The term 'generation rent' now covers a much wider demographic, according to new research.
The Urban Being - The Future of City Living report, published by law and tax advice firm CMS, shows that it's not just millennials and students renting property, but workers of all ages, including retired people.
It says this is because saving for a deposit has 'become more difficult than ever' while there is also increased 'intergenerational wealth inequality'.
The study spoke to 6,500 people living and working in London, Manchester, Glasgow, Berlin, Amsterdam and Paris, as well as over 200 property professionals.
Some 56% of those taking part agreed that owning a property is becoming less popular, with 69% suggesting that their government should encourage more homes being made available for rent.
Almost two thirds (61%) of respondents said they would consider renting when they retire with 53% of over-55s in agreement.
People were also asked about their motivations for moving home. The number one reason was needing more living space. However, more baby boomers said they would move because they need less space.
Another popular reason for seeking a move included better local amenities.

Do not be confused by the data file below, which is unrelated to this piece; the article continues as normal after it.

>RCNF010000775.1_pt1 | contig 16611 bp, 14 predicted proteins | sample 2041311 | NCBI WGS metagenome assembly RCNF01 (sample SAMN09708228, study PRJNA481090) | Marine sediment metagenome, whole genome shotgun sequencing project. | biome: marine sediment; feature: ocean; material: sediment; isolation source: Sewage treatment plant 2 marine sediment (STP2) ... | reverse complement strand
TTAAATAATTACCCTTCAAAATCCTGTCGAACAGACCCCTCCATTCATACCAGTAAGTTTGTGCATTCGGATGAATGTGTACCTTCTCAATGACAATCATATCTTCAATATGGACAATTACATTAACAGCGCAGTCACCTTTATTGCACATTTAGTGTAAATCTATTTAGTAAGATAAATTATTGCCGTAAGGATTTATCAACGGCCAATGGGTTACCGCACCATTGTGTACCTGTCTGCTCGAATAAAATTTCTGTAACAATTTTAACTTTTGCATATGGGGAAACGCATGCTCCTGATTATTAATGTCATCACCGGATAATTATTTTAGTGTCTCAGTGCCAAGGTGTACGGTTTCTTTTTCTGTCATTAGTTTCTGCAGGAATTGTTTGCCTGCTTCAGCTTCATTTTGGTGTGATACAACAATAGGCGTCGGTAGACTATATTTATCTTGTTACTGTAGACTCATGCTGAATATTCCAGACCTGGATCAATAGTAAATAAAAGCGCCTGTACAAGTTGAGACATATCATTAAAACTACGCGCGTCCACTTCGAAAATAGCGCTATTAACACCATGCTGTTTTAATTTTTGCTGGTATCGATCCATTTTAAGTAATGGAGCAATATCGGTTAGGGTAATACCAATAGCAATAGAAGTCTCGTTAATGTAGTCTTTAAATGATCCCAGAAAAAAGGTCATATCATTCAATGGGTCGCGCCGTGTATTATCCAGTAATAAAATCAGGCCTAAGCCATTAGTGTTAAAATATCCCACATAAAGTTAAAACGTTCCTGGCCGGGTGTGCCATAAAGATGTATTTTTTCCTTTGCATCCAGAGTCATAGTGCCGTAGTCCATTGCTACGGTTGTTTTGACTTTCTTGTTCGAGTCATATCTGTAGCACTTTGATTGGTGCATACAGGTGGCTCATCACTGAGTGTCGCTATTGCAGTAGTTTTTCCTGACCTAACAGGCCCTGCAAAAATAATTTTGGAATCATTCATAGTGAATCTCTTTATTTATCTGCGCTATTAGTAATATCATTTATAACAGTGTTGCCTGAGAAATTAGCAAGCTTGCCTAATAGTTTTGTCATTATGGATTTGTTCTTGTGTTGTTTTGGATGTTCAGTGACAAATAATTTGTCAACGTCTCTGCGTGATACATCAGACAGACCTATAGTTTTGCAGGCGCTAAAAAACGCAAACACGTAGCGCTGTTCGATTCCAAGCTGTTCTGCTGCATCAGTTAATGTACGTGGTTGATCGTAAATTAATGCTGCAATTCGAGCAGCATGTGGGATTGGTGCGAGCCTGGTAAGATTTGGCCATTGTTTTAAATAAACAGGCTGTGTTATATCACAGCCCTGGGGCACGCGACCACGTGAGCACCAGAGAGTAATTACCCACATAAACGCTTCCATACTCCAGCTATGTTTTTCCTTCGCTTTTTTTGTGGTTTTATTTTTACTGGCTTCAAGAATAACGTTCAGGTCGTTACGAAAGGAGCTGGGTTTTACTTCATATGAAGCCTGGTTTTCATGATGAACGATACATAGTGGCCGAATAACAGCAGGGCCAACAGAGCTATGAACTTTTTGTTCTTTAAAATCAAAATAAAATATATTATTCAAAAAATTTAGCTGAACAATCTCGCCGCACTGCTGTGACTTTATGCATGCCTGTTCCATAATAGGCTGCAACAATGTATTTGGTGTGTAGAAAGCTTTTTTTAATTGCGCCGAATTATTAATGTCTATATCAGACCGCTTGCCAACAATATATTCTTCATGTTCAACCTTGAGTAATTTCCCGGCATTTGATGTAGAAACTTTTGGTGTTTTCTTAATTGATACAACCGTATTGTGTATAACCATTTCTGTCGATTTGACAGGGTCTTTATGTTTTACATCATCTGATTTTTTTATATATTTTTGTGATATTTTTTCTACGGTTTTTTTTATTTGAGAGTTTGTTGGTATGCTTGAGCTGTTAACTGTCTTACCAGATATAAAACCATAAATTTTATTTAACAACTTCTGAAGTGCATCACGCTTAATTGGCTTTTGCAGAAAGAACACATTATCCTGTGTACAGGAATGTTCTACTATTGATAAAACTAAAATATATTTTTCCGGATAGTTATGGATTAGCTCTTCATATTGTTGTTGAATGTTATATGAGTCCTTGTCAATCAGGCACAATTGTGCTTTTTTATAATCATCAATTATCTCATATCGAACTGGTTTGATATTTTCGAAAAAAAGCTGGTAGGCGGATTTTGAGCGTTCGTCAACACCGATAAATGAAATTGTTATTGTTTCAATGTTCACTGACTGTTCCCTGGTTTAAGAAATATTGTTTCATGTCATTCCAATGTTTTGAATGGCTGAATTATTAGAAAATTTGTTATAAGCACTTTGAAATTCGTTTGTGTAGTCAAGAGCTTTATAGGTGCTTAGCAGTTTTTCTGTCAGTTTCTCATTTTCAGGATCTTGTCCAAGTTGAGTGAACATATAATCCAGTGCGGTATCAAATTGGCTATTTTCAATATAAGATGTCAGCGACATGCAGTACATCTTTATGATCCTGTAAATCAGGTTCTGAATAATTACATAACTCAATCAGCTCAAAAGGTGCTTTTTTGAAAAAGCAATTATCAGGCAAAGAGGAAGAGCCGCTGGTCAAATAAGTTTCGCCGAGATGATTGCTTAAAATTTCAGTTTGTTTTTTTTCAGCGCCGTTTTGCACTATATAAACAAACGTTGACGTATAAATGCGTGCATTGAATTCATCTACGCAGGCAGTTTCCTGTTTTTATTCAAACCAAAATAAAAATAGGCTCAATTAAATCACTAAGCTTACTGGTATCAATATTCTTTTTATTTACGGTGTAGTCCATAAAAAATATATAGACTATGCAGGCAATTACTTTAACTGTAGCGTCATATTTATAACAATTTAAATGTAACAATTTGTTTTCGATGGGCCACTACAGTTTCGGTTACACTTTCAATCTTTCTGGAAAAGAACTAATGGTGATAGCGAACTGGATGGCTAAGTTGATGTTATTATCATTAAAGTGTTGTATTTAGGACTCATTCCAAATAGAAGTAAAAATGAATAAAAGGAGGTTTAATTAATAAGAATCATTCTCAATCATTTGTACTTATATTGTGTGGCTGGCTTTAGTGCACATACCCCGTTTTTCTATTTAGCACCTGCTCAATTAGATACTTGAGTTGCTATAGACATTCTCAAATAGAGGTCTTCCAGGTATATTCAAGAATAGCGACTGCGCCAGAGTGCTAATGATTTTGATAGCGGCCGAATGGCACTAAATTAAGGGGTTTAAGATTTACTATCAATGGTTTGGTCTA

Respondents were also asked what features they'd like to see in their next home - super-fast internet was the most popular, followed by smart meters and electric vehicle charging points. Of the generational groups, millennials were most keen to keep pets in rented accommodation.
"Urbanisation, new lifestyles, different work patterns and increasing mobility are changing Europe's cities," says Ciaran Carvalho, head of real estate at CMS UK.
"We are going to see unprecedented levels of interest and investment in all forms of rented accommodation in Europe’s leading cities. This will reshape local housing markets from an economic and political standpoint, but more importantly will better reflect how people of all ages want to live, work and play in our cities in the future."
"The acceptance by the baby boomer generation that renting is an option in later life is perhaps a reflection of the changing perception and nature of later living accommodation compared to 20 years ago," Carvalho adds.
He suggests that it has become more acceptable to retire to purpose-built retirement communities as the quality of these developments has improved significantly. He points out, however, that only one in 200 over-65s in the UK live in bespoke later living homes, compared to one in 20 in both the US and Australia.
Rick de Blaby, chairman at Build to Rent operator Get Living, adds: "We have seen the emergence of a ‘subscription society’ where people prefer to rent rather than own, from cars to music and now to homes and furniture."
"While millennials are seen to be the generation driving this forward, we are already seeing a trend in older generations choosing to free themselves of home ownership for a more flexible lifestyle."
"People are placing more value on experiences rather than things and so customer service will become even more important for the rental sector."